Often an N-336 hearing closely resembles the ordinary naturalization interview that all N-400 applicants attend. The N-336 hearing is also conducted by a USCIS immigration officer. To challenge the denial, you file a Form N-336 and, at the hearing, you provide persuasive evidence that the grounds for denial were erroneous.

Our immigration lawyers generally take a skeptical view of the N-336. Our experience has taught us that filing a new N-400 is often a better path to citizenship after an N-400 denial. But of course,the best strategy depends on your specific situation and why USCIS denied your naturalization application.

Deportation or Removal Order in Immigration Court

If you were put into removal proceedings in immigration court and the judge ordered you to be deported, i.e, an order of removal, here are some possible options:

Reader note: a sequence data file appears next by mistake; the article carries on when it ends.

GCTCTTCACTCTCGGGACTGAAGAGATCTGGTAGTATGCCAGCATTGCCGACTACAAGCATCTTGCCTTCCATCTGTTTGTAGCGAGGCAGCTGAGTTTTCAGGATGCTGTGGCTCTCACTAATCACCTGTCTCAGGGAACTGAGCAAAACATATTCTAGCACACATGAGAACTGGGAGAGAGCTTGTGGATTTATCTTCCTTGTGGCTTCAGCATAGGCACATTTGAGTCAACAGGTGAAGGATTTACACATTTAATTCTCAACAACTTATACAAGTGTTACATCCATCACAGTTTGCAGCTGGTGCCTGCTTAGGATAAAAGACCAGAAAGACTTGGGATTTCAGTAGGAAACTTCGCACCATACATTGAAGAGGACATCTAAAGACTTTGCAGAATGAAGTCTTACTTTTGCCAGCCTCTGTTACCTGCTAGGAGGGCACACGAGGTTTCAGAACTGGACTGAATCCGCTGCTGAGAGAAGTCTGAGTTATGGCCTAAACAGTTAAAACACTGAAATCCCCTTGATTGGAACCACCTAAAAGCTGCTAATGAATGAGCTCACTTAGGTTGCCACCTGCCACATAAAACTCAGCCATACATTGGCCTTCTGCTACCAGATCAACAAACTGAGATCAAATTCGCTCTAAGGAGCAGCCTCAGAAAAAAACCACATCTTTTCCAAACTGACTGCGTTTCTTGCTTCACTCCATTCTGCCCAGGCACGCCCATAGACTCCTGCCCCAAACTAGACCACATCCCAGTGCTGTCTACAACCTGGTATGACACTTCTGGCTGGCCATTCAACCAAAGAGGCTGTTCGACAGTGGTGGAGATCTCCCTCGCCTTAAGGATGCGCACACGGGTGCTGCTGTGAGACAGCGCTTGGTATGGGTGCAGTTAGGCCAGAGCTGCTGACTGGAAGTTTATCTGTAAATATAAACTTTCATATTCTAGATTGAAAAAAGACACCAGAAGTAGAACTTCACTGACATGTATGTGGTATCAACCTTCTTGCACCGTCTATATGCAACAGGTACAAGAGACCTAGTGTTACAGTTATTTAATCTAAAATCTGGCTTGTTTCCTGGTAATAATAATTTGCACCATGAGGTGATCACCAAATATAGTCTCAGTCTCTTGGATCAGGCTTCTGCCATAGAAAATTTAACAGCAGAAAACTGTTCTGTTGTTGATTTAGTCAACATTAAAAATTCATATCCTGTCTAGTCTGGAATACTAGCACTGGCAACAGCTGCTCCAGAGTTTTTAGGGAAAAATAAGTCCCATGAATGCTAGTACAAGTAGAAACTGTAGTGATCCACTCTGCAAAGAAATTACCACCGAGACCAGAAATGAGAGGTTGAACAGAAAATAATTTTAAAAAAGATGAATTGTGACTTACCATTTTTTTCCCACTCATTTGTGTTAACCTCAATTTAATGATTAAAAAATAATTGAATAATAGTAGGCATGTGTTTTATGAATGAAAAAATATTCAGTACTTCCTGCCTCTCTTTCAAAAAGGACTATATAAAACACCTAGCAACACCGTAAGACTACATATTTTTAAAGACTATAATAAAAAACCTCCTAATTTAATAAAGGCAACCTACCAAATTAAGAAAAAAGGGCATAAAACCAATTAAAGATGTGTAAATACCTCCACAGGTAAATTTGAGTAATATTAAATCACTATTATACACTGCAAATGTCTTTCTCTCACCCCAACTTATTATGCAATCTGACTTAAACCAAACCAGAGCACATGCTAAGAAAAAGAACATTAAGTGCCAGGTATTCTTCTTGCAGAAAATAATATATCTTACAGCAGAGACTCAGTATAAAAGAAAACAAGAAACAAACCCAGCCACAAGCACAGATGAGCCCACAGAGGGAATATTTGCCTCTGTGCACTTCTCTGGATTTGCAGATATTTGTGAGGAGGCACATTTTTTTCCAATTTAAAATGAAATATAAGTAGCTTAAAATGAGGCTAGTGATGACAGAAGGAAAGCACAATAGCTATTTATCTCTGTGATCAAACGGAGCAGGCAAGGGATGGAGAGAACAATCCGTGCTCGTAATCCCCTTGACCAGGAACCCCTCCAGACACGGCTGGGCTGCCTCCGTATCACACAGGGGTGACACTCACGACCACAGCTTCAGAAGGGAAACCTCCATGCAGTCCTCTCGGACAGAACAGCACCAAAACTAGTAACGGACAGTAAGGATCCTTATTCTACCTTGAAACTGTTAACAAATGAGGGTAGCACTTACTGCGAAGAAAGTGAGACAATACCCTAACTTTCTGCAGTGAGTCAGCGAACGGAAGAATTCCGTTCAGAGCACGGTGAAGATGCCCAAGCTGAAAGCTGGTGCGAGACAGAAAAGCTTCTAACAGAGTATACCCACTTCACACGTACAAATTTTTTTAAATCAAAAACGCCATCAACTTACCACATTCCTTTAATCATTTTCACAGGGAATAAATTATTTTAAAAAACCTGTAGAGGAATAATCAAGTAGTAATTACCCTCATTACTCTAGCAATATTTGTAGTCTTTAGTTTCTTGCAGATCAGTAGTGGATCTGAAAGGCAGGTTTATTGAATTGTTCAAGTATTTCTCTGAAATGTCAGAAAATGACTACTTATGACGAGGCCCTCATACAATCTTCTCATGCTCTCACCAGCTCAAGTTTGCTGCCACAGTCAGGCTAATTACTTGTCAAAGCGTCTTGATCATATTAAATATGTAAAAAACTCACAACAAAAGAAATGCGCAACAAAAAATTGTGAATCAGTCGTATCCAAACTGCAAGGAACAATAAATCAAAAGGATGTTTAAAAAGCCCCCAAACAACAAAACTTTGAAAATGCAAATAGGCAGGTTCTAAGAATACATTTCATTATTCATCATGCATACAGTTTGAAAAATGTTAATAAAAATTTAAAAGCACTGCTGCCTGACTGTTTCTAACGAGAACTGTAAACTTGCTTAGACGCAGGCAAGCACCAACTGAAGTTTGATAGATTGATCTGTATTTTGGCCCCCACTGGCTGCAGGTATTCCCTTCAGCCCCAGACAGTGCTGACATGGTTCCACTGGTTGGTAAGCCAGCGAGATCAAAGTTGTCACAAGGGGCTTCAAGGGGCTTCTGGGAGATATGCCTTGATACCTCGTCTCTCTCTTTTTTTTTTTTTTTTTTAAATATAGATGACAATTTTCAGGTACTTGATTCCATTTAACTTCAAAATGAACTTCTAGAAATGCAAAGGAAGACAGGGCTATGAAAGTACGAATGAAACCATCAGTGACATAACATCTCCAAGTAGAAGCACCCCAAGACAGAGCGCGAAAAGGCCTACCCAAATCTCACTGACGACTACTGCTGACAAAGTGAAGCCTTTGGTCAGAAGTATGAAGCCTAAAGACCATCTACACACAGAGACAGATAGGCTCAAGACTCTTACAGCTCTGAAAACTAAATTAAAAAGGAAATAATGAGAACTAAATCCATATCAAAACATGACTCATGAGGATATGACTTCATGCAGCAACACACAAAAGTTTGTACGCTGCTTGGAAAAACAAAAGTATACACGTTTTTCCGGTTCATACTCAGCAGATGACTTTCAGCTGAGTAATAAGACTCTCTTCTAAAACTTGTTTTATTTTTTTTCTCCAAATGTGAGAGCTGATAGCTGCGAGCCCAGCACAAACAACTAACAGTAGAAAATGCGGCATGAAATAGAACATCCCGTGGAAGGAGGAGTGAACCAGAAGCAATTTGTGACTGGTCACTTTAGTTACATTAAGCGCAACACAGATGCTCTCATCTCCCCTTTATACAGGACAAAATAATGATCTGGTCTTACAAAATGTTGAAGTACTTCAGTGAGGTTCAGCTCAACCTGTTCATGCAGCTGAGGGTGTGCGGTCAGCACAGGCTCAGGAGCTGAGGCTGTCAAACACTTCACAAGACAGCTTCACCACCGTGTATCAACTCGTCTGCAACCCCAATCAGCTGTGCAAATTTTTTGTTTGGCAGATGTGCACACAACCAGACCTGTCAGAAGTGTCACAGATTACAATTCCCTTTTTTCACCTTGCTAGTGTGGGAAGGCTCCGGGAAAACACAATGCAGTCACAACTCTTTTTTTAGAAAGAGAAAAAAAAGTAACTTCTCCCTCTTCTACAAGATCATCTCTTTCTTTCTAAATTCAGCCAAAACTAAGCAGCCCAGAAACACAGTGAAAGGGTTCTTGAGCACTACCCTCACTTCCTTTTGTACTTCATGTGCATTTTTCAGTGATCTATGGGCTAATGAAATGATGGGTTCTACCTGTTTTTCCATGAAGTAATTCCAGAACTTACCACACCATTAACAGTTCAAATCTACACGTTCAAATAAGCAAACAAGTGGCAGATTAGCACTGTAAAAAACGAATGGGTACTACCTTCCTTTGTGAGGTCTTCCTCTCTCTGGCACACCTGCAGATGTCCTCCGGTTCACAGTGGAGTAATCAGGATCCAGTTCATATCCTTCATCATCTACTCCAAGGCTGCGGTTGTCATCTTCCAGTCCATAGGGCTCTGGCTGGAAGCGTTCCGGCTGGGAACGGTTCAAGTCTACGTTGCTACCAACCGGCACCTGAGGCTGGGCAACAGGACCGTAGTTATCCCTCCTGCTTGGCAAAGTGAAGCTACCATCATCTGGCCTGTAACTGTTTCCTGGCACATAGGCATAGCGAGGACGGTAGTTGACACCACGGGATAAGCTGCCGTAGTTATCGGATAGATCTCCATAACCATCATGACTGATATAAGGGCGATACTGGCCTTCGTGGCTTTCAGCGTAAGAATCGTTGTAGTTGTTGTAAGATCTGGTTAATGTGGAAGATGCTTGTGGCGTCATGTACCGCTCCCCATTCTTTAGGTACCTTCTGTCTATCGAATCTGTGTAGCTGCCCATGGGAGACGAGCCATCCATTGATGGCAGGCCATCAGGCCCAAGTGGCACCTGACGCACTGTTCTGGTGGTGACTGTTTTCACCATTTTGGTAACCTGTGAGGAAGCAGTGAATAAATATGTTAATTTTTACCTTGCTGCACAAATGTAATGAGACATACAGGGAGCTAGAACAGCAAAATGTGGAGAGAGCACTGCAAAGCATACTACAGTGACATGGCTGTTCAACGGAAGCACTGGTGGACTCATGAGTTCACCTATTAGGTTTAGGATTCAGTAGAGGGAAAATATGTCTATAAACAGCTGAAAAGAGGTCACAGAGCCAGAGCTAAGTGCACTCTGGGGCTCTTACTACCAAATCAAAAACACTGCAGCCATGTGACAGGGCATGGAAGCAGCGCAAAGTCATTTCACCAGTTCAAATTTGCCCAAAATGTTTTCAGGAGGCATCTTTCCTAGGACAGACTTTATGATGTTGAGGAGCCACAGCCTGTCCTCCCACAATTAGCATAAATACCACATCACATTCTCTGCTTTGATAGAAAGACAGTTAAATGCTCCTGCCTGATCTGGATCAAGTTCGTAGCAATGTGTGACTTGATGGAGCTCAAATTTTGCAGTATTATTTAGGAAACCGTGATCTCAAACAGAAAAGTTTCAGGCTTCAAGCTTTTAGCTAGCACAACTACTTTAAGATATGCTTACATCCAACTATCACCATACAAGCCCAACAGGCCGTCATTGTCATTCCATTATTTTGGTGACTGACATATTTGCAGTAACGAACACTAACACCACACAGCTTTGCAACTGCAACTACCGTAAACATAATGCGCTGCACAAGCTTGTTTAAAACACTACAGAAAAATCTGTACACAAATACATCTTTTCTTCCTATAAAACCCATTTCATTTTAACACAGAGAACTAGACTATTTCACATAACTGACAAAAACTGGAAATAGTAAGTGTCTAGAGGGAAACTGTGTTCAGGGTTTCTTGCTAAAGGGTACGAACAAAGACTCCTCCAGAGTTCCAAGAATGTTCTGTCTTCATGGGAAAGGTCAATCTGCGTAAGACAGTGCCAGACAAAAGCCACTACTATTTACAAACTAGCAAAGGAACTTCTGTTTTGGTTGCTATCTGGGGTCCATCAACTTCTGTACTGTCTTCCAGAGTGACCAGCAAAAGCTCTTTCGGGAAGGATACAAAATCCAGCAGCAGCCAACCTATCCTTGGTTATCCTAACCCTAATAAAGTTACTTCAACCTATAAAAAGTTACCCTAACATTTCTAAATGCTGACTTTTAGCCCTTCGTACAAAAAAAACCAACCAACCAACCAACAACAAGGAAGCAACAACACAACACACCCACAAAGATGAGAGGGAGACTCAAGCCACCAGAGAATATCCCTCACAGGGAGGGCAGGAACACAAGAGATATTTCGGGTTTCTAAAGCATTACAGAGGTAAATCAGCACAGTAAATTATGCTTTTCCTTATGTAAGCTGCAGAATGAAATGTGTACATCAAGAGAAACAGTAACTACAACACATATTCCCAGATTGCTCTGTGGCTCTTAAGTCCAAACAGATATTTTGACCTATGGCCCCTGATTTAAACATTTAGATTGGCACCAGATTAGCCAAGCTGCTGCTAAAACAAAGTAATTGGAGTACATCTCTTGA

Appeal to the Board of Immigration Appeals (BIA)

You can challenge the unfavorable decision by filing an appeal with the Board of Immigration Appeals (BIA), the highest administrative court, which reviews immigration court decisions. Subject to certain exceptions, an appeal to the BIA must be filed within 30 days of the negative ruling. In most cases, when you file an appeal, you are arguing to the BIA that the immigration judge who conducted your hearing made an error of law or fact.

Petition for Review with Federal Court

A petition for review is filed to obtain federal court review of a decision issued by the Board of Immigration Appeals. The petition typically must be filed within 30 days of the most recent decision made on the case. From there, the federal circuit court will issue a briefing schedule. Often a petition for review of a BIA decision is the final step in the appeals process.

Motions to Reopen